By Obi Nwakanma
The modern nation is characterized by border crossings and intermingling, by a necessarily mobile, overt and covert copulation of beings in its domain of reality which must subvert traditional affiliations if a nation must grow.
Awoâ€™s idea of the â€œnorth for the northerners and the west for the westernersâ€ contained in his political philosophy is the most toxic factor in the crisis of the nation called Nigeria. But it has frequently been propagated by defenders of Awoist thought to be the basis of â€œprogressiveâ€ politics. It is a thought that has defied the cultural logic of nation and national belonging.
The alternative in my view is the unabridged rights of citizenship â€“ irrespective of race, gender, religion, or ethnicity that Azikiwe, for example proposed. The incorporation into the formal ethic of Nigeria of the fundamental human rights takes care of the protection of cultural rights; the mobility of citizenship, the complexity of identity, and the coherence of nation.
Let me reproduce at some length, Nnamdi Azikiweâ€™s often misrepresented, but profoundly articulate position on this matter published in 1951 in the West African Pilot, and reprinted in his Collected Speeches (Cambridge University Press,1961):â€œTake the issue of one Nigeria,â€ Azikiwe writes, â€œThe Action Group are definite in their stand for a Pakistanized Nigeria in spite of the canards published in their newspapers to deceive the unwary.
Mr. (Bode) Thomas made the policy of his party clear at the Ibadan General Conference when he said: â€˜if we bear in mind that the various peoples in this country do not belong to the same race, it is for us to make provisions whereby people can live in their usual way of life and come together and work in unity.â€™ What a bundle of contradictions!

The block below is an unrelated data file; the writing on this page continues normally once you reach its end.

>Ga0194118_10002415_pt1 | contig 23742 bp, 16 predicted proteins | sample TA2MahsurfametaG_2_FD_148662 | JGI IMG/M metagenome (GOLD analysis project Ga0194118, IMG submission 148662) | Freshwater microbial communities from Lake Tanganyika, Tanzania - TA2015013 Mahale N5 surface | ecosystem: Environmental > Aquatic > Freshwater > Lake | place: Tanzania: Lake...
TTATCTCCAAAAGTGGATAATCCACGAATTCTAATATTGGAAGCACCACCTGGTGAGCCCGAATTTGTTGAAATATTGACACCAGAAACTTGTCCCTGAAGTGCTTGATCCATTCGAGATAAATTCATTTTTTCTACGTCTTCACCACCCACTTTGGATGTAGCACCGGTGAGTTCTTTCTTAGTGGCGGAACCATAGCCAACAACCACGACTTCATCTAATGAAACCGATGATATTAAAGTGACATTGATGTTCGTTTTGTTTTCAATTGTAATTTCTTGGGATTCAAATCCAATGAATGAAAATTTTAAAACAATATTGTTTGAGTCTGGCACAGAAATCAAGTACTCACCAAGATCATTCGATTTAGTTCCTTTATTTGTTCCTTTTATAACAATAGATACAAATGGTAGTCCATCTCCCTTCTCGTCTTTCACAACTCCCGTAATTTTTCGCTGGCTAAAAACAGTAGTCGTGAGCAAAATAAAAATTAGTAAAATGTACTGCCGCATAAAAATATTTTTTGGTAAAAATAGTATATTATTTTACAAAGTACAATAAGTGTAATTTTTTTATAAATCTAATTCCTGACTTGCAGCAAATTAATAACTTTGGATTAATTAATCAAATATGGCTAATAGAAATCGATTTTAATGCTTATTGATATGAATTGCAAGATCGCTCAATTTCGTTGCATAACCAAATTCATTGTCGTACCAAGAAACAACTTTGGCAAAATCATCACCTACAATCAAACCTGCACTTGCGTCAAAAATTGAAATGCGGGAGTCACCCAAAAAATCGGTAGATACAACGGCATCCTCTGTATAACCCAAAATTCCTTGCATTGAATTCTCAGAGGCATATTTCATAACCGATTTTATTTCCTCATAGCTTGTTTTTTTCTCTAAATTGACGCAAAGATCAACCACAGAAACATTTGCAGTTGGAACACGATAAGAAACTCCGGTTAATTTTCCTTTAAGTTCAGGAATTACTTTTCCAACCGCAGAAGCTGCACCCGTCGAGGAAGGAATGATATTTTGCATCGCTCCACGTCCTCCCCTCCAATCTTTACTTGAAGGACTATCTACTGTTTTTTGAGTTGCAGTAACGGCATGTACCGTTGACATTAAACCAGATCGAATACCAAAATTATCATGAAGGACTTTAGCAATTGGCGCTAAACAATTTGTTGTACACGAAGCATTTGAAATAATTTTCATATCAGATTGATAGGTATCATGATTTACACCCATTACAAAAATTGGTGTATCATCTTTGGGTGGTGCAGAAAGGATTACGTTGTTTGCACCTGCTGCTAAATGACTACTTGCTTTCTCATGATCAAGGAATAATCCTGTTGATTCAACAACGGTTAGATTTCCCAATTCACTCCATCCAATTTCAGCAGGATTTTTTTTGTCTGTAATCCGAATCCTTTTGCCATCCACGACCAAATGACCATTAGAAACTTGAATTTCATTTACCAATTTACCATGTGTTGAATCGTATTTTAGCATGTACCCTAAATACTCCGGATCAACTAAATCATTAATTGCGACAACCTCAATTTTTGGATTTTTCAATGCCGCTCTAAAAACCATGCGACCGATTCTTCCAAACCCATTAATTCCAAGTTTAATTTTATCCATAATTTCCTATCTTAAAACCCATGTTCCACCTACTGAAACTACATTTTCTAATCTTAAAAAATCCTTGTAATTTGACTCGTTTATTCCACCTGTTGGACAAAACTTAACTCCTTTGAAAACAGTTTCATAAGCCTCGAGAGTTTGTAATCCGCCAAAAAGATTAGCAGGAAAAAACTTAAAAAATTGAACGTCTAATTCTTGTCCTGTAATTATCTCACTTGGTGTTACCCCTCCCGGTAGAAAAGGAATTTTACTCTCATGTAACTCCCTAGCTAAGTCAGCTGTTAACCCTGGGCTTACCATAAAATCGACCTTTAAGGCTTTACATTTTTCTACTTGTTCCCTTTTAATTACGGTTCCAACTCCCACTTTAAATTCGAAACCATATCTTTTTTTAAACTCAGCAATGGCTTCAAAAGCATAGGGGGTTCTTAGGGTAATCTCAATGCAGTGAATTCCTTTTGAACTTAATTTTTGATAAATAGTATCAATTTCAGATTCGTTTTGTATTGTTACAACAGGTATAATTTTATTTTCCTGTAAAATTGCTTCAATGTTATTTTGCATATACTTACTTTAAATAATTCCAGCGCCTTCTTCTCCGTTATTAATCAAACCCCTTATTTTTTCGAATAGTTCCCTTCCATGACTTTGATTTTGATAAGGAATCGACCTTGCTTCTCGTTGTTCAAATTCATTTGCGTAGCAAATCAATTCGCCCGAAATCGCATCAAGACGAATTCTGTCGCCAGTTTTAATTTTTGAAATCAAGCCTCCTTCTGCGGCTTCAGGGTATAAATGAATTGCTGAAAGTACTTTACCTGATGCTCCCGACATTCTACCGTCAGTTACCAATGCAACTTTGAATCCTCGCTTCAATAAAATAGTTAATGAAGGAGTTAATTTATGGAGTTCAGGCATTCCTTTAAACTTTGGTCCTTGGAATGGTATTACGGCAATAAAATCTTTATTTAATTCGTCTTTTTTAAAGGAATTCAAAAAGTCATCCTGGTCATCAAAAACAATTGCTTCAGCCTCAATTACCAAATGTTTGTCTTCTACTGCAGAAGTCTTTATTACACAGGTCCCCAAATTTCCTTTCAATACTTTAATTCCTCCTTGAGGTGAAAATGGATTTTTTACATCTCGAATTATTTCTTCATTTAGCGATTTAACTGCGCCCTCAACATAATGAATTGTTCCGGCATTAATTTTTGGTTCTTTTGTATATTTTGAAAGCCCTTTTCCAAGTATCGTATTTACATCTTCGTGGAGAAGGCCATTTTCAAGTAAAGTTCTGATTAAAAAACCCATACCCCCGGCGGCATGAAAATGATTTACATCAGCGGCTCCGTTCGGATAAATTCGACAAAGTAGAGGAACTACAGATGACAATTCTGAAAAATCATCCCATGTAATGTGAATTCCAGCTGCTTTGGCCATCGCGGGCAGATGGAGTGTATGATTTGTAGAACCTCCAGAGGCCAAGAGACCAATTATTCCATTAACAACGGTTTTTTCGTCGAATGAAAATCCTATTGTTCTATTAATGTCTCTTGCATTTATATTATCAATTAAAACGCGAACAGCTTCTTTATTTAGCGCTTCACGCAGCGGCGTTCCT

It is sheer nonsense, because as any intelligent schoolboy should know, the people of Nigeria belong to one race â€“ the Negroid race. One does not need a degree in anthropology to know that, yet the Balogun of Oyo had to attend a constitutional conference at Ibadan to advertise his ignorance.
And that is the man who has been elected to be â€œDeputy Leaderâ€ of his party in the Western House of Assembly! Strangely, this gentleman pressed his idea of Pakistanism until some of the members allowed themselves to be misled and beguiled by him into believing that Nigerians do not belong to one race, with the result that the Northerners felt that they had nothing in common with the rest of the country.
One need not be surprised that an acrimonious debate which developed as a result of this foolish talk about Pakistanism necessitated a motion in these words: â€˜Be it resolved that no region may in principle impose qualifications which may discriminate against the election of people born in other regions, who may for the time being be resident in the region and otherwise qualified for election to the regional house.â€
Believe it or not, in spite of the fact that this motion sought to preserve the political union of Nigeria, it was lost by thirty-one to fourteen votes.